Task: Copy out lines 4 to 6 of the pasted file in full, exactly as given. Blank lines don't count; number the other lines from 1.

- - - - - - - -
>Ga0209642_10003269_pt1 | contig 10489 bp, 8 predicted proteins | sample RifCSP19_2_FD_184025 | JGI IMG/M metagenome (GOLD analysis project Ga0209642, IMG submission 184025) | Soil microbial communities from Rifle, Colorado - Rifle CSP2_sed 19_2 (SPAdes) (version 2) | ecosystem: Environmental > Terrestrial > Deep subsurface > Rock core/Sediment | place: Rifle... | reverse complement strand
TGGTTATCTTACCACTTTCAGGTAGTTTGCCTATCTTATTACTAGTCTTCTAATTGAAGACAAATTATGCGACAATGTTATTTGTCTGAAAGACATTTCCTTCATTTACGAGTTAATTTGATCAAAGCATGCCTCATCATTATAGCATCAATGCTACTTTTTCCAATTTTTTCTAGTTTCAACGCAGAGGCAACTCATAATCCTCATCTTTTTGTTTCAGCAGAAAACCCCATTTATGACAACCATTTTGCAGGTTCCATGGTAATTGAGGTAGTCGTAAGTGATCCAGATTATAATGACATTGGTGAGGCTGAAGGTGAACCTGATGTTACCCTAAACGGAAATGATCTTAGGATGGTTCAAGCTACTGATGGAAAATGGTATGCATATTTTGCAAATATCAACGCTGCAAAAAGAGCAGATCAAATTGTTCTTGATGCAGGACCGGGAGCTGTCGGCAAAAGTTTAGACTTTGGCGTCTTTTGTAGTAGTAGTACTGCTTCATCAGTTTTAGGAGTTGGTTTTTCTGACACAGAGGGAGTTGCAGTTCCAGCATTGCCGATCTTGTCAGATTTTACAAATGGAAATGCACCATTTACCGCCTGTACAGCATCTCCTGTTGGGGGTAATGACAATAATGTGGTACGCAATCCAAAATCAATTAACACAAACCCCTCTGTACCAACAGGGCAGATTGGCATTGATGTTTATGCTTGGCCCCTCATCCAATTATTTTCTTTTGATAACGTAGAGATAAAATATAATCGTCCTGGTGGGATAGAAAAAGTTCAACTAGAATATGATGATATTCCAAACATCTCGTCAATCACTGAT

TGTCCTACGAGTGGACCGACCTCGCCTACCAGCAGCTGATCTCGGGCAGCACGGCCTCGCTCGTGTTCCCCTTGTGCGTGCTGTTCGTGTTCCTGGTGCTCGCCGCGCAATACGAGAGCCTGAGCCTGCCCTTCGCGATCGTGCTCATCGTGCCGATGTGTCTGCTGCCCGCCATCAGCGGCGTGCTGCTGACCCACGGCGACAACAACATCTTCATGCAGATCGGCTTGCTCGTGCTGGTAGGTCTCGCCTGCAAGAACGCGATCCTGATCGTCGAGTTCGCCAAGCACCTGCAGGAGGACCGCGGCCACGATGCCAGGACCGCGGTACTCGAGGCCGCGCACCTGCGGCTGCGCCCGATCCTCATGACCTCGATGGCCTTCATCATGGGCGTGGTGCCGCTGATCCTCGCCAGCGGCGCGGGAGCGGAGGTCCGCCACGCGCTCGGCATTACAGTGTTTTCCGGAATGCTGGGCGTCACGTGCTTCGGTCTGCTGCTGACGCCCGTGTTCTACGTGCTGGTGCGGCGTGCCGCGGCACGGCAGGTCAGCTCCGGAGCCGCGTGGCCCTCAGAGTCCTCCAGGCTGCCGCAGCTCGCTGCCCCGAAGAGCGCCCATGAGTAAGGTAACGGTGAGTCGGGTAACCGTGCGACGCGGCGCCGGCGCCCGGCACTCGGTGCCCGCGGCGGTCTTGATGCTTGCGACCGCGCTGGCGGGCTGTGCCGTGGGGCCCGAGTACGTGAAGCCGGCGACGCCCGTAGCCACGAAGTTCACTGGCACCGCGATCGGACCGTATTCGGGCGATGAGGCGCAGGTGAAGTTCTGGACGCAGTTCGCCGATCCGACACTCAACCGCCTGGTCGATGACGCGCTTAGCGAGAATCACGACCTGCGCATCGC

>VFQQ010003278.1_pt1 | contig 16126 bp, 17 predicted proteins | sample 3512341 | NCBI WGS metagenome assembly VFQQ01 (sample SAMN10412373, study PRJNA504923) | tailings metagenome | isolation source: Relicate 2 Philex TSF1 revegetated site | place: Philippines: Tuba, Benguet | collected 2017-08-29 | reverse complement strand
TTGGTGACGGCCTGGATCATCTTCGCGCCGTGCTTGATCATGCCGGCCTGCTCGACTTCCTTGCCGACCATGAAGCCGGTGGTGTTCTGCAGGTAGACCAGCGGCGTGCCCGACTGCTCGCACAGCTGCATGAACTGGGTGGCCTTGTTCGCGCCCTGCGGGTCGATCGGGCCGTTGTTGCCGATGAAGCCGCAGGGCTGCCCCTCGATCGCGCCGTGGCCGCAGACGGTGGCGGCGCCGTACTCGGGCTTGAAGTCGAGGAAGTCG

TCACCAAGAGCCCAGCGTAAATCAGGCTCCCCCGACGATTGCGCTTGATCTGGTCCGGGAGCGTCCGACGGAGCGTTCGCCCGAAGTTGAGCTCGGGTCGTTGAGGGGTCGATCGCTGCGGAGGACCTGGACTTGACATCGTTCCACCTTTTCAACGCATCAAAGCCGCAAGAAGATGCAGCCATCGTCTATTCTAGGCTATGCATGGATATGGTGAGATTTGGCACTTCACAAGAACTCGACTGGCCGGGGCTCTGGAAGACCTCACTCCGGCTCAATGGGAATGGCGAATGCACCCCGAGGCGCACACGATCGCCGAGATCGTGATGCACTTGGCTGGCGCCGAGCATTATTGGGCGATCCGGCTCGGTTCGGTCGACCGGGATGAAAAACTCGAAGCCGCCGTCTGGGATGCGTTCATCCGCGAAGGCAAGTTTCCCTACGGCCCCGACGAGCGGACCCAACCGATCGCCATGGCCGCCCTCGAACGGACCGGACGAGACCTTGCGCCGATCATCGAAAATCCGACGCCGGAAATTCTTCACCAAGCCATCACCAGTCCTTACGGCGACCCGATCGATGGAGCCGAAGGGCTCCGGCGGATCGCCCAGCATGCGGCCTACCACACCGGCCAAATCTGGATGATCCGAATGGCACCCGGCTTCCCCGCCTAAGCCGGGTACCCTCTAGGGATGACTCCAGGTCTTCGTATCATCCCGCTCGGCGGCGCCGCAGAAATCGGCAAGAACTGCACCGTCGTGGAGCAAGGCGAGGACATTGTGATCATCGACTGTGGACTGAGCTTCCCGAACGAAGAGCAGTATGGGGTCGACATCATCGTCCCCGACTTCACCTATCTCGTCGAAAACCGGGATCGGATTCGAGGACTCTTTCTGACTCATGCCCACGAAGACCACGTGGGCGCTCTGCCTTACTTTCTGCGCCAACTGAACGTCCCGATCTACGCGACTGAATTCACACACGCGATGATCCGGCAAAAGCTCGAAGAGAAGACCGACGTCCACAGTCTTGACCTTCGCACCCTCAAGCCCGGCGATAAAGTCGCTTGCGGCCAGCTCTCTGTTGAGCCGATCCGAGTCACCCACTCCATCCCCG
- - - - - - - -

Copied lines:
>VFQQ010003278.1_pt1 | contig 16126 bp, 17 predicted proteins | sample 3512341 | NCBI WGS metagenome assembly VFQQ01 (sample SAMN10412373, study PRJNA504923) | tailings metagenome | isolation source: Relicate 2 Philex TSF1 revegetated site | place: Philippines: Tuba, Benguet | collected 2017-08-29 | reverse complement strand
TTGGTGACGGCCTGGATCATCTTCGCGCCGTGCTTGATCATGCCGGCCTGCTCGACTTCCTTGCCGACCATGAAGCCGGTGGTGTTCTGCAGGTAGACCAGCGGCGTGCCCGACTGCTCGCACAGCTGCATGAACTGGGTGGCCTTGTTCGCGCCCTGCGGGTCGATCGGGCCGTTGTTGCCGATGAAGCCGCAGGGCTGCCCCTCGATCGCGCCGTGGCCGCAGACGGTGGCGGCGCCGTACTCGGGCTTGAAGTCGAGGAAGTCG

TCACCAAGAGCCCAGCGTAAATCAGGCTCCCCCGACGATTGCGCTTGATCTGGTCCGGGAGCGTCCGACGGAGCGTTCGCCCGAAGTTGAGCTCGGGTCGTTGAGGGGTCGATCGCTGCGGAGGACCTGGACTTGACATCGTTCCACCTTTTCAACGCATCAAAGCCGCAAGAAGATGCAGCCATCGTCTATTCTAGGCTATGCATGGATATGGTGAGATTTGGCACTTCACAAGAACTCGACTGGCCGGGGCTCTGGAAGACCTCACTCCGGCTCAATGGGAATGGCGAATGCACCCCGAGGCGCACACGATCGCCGAGATCGTGATGCACTTGGCTGGCGCCGAGCATTATTGGGCGATCCGGCTCGGTTCGGTCGACCGGGATGAAAAACTCGAAGCCGCCGTCTGGGATGCGTTCATCCGCGAAGGCAAGTTTCCCTACGGCCCCGACGAGCGGACCCAACCGATCGCCATGGCCGCCCTCGAACGGACCGGACGAGACCTTGCGCCGATCATCGAAAATCCGACGCCGGAAATTCTTCACCAAGCCATCACCAGTCCTTACGGCGACCCGATCGATGGAGCCGAAGGGCTCCGGCGGATCGCCCAGCATGCGGCCTACCACACCGGCCAAATCTGGATGATCCGAATGGCACCCGGCTTCCCCGCCTAAGCCGGGTACCCTCTAGGGATGACTCCAGGTCTTCGTATCATCCCGCTCGGCGGCGCCGCAGAAATCGGCAAGAACTGCACCGTCGTGGAGCAAGGCGAGGACATTGTGATCATCGACTGTGGACTGAGCTTCCCGAACGAAGAGCAGTATGGGGTCGACATCATCGTCCCCGACTTCACCTATCTCGTCGAAAACCGGGATCGGATTCGAGGACTCTTTCTGACTCATGCCCACGAAGACCACGTGGGCGCTCTGCCTTACTTTCTGCGCCAACTGAACGTCCCGATCTACGCGACTGAATTCACACACGCGATGATCCGGCAAAAGCTCGAAGAGAAGACCGACGTCCACAGTCTTGACCTTCGCACCCTCAAGCCCGGCGATAAAGTCGCTTGCGGCCAGCTCTCTGTTGAGCCGATCCGAGTCACCCACTCCATCCCCG